State Insurance Regulators Deny Ratepayers Public Hearing on Highmark Rate Hike

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By Athena Ford, Pennsylvania Health Access Network (PHAN)
Originally published October 19, 2011 on the PHAN Blog

Thousands of activists with the Pennsylvania Health Access Network (PHAN) sent emails, signed petitions, called and showed up in person to ask the Pennsylvania Insurance Department for a real, public investigation into Highmark's proposed rate hike on the Special Care plan. But this week the department approved the increase, without holding a hearing.

Special Care is a limited benefit plan offered by the state's Blue Cross/Blue Shield providers. It was touted as an alternative when the Corbett administration ended the adultBasic health insurance program in February.

PHAN activists pushed back against Highmark's initially proposed 9.9% rate hike for Special Care so much so that the insurer immediately felt the pressure and reduced its request to a 4.9% increase.

Numbers, percentages, dollars and cents — that's not what we were fighting for.

You have to make less than 185% of the Federal Poverty Line (about $20,000 per year) to purchase the Special Care plan, which is overpriced and offers dangerously limited coverage.

Last year, Highmark's surplus increased by nearly 10%. They made enough extra cash to pay out bonuses to their top executives, pay their CEO $3 million and spend tens of millions more on advertising and lobbying.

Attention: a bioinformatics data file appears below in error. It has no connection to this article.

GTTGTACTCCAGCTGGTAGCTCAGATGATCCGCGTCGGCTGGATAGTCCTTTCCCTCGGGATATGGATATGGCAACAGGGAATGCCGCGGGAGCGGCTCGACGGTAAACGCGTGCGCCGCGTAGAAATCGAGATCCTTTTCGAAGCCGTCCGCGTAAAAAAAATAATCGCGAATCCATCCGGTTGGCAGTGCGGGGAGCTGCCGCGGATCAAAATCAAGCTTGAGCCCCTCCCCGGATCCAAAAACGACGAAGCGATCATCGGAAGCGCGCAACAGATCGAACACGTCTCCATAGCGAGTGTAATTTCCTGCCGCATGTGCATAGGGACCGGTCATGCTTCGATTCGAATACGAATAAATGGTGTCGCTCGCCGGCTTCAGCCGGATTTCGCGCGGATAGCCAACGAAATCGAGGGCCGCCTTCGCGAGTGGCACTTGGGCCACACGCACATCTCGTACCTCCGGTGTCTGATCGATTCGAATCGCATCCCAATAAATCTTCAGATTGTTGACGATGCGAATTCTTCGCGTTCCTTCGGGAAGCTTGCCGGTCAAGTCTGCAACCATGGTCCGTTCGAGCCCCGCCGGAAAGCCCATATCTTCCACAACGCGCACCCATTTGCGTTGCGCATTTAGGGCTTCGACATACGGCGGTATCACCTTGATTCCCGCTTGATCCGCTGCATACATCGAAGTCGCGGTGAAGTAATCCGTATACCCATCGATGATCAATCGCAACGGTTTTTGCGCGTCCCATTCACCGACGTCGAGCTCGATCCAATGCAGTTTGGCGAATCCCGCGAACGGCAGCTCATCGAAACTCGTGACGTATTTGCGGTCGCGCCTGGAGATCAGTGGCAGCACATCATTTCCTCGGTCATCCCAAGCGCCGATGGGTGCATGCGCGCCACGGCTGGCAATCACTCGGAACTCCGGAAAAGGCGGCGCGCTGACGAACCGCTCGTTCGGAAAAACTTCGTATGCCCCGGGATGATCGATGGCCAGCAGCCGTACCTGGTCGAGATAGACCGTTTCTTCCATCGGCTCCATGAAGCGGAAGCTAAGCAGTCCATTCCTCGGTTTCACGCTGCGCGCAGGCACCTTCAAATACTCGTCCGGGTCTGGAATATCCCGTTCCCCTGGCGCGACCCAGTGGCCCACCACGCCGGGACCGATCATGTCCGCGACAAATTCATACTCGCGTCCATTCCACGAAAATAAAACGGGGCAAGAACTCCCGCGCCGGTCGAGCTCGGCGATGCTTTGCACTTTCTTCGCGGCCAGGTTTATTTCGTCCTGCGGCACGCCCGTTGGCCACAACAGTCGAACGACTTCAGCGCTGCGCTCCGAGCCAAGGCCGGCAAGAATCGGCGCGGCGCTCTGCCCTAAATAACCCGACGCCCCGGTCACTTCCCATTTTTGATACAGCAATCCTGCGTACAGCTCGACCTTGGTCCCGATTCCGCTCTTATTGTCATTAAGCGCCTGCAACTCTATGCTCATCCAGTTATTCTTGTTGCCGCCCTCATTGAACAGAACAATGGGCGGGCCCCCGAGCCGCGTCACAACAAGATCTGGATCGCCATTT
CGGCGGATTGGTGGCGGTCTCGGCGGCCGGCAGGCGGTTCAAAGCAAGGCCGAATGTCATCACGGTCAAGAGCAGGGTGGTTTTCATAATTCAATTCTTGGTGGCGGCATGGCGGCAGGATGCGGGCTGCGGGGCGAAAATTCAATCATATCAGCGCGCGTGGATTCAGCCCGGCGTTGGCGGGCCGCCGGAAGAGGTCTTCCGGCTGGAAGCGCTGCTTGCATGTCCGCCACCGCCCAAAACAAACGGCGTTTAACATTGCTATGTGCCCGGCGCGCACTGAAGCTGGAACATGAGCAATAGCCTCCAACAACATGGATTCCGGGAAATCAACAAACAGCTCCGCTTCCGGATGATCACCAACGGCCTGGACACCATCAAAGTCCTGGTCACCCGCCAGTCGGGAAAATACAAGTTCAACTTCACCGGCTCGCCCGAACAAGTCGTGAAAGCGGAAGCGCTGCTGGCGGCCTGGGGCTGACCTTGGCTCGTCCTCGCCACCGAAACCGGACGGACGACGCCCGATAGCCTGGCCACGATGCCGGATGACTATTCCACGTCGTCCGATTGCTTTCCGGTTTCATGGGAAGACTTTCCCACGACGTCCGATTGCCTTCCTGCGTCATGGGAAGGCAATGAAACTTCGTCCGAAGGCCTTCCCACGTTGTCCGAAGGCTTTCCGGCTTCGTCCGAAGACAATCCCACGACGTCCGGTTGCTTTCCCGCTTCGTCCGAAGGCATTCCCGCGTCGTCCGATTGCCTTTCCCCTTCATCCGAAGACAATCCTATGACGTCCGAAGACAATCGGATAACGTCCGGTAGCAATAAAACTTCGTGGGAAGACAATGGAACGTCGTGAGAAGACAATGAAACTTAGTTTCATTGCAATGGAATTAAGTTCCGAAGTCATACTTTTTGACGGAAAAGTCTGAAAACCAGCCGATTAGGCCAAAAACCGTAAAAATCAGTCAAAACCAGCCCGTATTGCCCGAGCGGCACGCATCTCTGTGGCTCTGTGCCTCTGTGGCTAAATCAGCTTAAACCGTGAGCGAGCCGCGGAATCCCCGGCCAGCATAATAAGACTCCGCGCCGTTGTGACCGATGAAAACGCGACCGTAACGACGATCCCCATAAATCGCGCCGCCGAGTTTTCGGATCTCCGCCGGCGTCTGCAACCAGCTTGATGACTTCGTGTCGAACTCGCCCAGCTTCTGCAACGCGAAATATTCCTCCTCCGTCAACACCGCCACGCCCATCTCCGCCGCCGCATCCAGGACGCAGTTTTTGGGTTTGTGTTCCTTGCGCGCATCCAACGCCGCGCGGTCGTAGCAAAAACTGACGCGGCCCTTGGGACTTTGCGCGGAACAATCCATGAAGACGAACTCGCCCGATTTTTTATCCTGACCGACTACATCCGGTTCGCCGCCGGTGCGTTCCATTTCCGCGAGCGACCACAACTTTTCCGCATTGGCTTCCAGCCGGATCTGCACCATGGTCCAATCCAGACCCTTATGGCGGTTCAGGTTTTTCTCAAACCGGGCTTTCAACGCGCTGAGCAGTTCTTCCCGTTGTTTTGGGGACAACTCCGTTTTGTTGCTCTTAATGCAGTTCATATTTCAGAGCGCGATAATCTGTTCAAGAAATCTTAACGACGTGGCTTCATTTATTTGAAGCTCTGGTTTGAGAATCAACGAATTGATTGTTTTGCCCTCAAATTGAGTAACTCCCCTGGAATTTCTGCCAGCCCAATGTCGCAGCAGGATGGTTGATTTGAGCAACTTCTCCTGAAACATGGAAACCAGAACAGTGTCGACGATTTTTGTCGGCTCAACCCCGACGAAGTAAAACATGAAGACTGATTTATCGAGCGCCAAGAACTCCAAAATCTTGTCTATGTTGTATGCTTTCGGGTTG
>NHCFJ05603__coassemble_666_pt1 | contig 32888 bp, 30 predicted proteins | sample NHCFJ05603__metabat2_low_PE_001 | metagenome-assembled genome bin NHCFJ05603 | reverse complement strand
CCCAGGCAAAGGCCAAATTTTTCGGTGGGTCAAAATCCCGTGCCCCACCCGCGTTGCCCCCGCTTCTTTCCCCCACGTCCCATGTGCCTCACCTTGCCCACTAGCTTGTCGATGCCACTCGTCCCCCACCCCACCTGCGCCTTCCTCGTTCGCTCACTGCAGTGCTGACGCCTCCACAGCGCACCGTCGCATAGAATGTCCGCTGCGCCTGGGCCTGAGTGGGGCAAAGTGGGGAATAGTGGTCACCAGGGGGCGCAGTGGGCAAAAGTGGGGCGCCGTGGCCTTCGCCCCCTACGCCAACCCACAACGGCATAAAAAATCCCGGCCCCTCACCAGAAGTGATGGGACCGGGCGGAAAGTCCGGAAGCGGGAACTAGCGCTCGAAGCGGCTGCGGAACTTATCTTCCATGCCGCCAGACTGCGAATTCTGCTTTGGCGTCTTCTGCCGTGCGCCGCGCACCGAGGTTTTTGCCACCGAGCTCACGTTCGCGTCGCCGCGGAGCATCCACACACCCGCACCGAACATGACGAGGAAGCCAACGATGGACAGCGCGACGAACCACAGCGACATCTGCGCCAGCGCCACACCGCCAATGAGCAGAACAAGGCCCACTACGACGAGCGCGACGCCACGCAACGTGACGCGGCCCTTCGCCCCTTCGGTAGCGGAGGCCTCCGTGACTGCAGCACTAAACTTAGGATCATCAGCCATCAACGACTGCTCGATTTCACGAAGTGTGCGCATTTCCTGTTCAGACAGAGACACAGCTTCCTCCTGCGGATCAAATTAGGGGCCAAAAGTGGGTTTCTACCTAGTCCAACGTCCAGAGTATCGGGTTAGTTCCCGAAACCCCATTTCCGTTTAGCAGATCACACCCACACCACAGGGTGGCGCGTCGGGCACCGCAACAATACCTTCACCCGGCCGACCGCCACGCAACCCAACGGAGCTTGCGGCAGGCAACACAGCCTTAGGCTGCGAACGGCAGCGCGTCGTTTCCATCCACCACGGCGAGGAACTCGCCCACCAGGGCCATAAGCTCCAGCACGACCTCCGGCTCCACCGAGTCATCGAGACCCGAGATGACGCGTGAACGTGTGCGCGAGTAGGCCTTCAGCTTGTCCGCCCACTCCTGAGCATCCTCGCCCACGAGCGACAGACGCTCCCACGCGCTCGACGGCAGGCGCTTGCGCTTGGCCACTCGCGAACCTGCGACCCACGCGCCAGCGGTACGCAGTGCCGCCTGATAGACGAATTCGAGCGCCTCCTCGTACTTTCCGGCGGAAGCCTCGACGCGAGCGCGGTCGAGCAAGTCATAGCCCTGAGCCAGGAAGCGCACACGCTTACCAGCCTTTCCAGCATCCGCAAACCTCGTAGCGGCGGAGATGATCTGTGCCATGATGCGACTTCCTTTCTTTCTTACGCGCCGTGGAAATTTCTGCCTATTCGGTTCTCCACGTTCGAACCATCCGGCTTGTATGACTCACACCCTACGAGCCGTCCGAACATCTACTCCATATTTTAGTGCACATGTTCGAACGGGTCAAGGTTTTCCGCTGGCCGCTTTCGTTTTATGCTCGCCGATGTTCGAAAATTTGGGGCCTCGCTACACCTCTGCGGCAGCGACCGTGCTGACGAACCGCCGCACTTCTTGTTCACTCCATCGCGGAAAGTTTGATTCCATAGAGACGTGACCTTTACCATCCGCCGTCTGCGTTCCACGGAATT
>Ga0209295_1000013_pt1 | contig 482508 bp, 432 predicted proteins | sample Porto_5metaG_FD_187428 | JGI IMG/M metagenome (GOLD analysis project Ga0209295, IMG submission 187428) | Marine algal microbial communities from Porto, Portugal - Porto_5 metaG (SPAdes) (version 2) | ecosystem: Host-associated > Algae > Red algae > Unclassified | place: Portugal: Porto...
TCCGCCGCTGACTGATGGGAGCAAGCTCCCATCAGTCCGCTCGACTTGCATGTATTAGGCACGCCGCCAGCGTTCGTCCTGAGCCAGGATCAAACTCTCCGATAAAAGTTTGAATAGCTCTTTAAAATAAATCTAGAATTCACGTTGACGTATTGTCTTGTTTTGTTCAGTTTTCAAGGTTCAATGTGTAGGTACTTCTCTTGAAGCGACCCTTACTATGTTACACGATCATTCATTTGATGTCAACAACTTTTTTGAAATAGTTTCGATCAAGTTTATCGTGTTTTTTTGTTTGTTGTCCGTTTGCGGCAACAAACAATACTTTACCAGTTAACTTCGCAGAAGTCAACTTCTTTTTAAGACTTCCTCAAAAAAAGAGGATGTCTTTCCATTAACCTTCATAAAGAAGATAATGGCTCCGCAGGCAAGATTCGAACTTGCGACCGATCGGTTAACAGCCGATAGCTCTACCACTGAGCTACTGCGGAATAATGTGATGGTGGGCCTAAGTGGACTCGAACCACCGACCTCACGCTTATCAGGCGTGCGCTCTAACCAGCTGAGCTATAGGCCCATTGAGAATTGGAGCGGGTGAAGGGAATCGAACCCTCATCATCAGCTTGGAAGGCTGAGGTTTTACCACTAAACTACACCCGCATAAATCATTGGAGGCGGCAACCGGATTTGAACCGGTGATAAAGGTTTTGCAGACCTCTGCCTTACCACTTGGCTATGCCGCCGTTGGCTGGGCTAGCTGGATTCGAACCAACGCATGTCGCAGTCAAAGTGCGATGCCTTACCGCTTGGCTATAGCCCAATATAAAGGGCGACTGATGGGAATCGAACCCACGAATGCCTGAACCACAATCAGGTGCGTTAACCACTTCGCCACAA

So why is it that they need to raise rates on working Pennsylvanians who are already struggling to make the pricey monthly premium?

We don't know. We can't know, because once again Pennsylvania's Insurance Department is giving Highmark exactly what the company asked for without first launching a real, public investigation.

When an insurance company proposes a rate hike in other states, there is a hearing in which the company needs to prove the increase is necessary and justified. Often times, there is a consumer advocate.

These are the types of consumer protections that help keep insurance affordable. There are some good ones in the Affordable Care Act that help, too, like the Medical Loss Ratio which says that 80% to 85% of your premium dollars must be spent on actual care.

But Pennsylvanians deserve the same rate protections that folks in other states have. Health insurance is too important and too expensive to allow insurance companies to raise rates without reason.


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